The South Atlantic Fishery Management Council currently manages eight fisheries. These fisheries include: coastal migratory pelagics, coral and live bottom habitat, dolphin and wahoo, golden crab, shrimp, snapper grouper, spiny lobster, and Sargassum. Of these eight fisheries, only one contains species that are considered overfished - snapper grouper. Both the recreational and commercial snapper grouper fisheries are highly regulated and progress continues to be made as more species are removed from the overfished list each year. The other six fisheries are expected to continue into the future at productive sustainable levels.
Research and monitoring for these fisheries is conducted through the National Marine Fisheries Service. While the Council is not responsible for research and monitoring, each of the eight regional fishery management councils is required by the reauthorized Magnuson-Stevens Act to develop a prioritized research plan for annual submission to the Secretary of Commerce. The Council has approved the South Atlantic Research and Monitoring Prioritization Plan for 2012-2016. The Plan includes highlighted issues and prioritized recommendations for obtaining accurate fishery information, including basic data required for management purposes.
Below is a list of Fishery Management Plans (FMPs) for the species managed by the Council and links to additional information. The list includes the Council's comprehensive Habitat Plan describing essential fish habitat. This document will serve as the foundation for the development of the Council's Fishery Ecosystem Plan. For more information, visit the Council's Ecosystem Pages.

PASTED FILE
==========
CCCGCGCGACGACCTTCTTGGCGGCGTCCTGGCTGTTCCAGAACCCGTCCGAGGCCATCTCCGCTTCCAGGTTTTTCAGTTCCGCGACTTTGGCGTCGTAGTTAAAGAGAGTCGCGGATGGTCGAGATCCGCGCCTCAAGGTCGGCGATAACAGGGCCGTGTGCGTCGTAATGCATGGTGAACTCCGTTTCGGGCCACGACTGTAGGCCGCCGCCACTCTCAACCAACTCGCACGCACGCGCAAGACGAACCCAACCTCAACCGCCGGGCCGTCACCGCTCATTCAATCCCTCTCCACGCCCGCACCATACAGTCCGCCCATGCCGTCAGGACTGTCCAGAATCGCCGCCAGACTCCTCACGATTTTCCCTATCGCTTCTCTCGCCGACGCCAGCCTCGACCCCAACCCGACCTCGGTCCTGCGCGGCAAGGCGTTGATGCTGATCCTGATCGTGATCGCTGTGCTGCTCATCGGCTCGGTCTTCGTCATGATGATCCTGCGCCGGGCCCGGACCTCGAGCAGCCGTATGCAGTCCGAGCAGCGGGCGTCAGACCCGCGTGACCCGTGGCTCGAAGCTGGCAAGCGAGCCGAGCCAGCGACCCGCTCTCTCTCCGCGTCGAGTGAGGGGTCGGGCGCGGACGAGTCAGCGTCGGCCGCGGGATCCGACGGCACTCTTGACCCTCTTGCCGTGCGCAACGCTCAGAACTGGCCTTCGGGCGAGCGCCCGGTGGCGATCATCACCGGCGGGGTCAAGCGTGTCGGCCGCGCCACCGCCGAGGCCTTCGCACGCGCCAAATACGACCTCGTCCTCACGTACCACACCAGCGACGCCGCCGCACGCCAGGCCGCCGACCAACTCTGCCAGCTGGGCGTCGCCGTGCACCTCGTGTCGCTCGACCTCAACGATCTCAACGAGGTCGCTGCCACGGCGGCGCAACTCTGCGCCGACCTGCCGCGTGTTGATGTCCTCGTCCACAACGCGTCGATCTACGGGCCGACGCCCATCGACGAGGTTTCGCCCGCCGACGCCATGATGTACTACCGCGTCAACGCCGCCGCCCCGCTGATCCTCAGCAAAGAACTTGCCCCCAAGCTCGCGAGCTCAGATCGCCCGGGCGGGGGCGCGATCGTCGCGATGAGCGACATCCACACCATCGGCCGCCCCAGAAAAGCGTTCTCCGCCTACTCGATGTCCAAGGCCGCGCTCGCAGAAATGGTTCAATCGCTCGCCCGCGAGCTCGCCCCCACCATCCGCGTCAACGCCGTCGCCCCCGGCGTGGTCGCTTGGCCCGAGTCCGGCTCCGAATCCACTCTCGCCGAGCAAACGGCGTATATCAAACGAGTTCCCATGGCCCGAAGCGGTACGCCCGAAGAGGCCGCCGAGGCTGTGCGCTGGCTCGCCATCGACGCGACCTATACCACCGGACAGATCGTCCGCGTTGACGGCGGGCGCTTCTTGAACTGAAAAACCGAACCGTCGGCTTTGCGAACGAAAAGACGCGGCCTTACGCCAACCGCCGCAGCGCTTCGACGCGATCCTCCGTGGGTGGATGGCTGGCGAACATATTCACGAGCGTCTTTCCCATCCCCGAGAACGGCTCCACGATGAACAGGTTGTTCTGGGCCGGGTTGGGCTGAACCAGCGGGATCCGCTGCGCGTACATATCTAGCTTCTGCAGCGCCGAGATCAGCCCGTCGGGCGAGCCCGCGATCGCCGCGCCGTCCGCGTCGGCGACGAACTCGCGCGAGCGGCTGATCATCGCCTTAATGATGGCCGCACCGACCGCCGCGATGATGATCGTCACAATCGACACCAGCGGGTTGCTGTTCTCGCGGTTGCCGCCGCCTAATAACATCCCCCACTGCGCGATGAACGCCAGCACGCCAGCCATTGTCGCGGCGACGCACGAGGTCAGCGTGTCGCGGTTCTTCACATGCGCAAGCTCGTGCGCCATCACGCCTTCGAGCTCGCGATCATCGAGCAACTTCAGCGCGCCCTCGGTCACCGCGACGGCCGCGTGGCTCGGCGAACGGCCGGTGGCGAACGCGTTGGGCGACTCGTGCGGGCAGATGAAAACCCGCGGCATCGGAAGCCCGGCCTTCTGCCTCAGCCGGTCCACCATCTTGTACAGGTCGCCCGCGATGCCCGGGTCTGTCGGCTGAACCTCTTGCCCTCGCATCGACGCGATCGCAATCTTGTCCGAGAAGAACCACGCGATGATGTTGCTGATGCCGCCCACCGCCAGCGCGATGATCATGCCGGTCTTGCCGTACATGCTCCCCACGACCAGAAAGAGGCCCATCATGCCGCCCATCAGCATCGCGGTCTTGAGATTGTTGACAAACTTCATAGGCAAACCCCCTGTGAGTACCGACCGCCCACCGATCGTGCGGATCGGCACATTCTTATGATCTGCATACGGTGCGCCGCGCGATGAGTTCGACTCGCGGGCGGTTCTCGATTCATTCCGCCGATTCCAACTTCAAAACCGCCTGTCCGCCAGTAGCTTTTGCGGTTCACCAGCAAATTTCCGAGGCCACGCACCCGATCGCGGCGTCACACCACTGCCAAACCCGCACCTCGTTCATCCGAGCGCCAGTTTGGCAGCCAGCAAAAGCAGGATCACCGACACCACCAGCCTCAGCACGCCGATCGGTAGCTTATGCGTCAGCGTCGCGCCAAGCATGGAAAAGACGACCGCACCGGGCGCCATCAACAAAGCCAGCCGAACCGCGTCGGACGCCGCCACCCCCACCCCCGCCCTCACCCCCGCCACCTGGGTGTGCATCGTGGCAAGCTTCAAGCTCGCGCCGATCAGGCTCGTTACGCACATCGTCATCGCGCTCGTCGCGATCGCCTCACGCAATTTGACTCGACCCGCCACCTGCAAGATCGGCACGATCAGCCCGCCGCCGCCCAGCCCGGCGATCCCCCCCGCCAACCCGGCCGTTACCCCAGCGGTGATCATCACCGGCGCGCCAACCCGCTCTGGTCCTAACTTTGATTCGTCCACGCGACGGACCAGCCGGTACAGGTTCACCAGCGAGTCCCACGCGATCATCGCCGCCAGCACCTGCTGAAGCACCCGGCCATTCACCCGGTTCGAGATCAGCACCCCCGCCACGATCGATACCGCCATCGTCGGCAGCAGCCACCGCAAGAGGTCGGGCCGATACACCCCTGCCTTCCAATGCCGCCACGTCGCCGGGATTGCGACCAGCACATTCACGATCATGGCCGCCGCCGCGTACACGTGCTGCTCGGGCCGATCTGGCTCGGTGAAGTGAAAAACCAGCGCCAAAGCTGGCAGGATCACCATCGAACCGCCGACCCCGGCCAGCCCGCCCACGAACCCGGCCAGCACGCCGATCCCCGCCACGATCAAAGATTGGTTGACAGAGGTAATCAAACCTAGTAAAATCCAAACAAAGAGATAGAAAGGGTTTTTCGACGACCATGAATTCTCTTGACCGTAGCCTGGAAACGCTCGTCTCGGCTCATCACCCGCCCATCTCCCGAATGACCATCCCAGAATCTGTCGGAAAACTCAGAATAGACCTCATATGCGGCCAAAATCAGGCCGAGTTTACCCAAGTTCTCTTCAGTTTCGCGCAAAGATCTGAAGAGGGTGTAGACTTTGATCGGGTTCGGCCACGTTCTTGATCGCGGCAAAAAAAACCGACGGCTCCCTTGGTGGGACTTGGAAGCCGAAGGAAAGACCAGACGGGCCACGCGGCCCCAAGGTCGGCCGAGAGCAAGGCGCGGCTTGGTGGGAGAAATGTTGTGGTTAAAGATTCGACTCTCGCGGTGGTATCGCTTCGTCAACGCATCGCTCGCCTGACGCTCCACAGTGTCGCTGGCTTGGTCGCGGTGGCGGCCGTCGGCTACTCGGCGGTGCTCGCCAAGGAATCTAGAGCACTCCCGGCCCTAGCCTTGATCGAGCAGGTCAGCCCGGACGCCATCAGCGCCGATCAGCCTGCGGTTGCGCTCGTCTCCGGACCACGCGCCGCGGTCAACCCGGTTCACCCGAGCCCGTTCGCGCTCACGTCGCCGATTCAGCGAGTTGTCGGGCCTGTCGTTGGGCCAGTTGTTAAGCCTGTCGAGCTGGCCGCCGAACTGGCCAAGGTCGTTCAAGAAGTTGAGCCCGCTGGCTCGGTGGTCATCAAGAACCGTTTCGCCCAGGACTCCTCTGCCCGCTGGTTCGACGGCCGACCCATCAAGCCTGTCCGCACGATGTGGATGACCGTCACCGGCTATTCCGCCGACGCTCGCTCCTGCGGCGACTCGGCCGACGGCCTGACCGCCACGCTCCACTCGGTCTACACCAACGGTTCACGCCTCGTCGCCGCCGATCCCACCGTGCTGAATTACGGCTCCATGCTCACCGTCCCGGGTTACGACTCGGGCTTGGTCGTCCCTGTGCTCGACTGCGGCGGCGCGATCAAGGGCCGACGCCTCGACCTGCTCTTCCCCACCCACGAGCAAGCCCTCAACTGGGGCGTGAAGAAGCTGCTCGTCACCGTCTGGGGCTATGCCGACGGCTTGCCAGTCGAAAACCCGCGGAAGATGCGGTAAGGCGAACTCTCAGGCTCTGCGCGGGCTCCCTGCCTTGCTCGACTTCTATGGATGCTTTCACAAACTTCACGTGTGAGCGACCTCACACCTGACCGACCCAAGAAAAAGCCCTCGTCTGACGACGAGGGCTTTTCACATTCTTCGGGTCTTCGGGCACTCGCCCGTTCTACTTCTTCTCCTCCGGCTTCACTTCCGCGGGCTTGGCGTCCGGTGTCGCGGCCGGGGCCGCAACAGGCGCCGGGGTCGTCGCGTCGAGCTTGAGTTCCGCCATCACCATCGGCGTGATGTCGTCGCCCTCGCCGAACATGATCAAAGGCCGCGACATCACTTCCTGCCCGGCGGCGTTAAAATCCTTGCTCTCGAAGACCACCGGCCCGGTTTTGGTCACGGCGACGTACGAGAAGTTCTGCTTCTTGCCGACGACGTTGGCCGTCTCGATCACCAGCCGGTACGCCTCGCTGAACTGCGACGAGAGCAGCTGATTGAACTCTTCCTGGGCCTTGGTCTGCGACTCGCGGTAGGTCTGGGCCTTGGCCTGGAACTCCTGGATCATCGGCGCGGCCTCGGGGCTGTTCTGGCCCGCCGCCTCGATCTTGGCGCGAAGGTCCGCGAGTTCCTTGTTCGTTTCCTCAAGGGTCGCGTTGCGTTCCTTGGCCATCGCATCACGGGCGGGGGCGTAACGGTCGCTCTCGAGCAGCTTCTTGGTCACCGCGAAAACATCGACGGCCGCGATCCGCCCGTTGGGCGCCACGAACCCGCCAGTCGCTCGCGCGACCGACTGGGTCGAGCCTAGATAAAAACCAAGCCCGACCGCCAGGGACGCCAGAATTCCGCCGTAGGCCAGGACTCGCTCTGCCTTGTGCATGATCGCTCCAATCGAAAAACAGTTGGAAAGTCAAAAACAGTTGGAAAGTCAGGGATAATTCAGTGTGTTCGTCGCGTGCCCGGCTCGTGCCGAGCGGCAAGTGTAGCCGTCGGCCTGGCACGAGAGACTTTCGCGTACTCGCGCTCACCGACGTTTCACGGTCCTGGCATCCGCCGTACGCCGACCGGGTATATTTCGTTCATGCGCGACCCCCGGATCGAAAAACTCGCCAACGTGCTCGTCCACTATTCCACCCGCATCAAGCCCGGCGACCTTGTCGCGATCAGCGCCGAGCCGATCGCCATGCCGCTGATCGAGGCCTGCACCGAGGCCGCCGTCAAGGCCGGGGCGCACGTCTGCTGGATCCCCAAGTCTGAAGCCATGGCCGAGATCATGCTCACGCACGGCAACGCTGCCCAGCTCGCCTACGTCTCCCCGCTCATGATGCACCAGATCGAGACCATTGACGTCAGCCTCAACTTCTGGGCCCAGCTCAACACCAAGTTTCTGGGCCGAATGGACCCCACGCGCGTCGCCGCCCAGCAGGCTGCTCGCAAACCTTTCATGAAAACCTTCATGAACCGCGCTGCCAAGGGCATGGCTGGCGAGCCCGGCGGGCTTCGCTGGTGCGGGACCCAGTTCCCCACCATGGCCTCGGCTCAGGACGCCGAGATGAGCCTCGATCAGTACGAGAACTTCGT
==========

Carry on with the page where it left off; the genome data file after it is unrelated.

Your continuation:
Note: For information about amendments under development by the Council, including draft versions of the documents, please reference the briefing book materials from the Council's quarterly meetings.
Coastal Migratory Pelagics (Mackerels)
Managed jointly with the Gulf of Mexico Fishery Management Council, this fishery management plan includes king and Spanish mackerel, cero mackerel, cobia, and little tunny.
The Coral, Coral Reef, and Live/Hardbottom Habitat Fishery Management Plan optimizes the benefits generated from the South Atlantic's coral resource while conserving the coral and coral reefs.
Through a collaborative process among many regional partners, the Council consolidated the best available information on habitat essential to species managed in the South Atlantic region in to a Habitat Plan.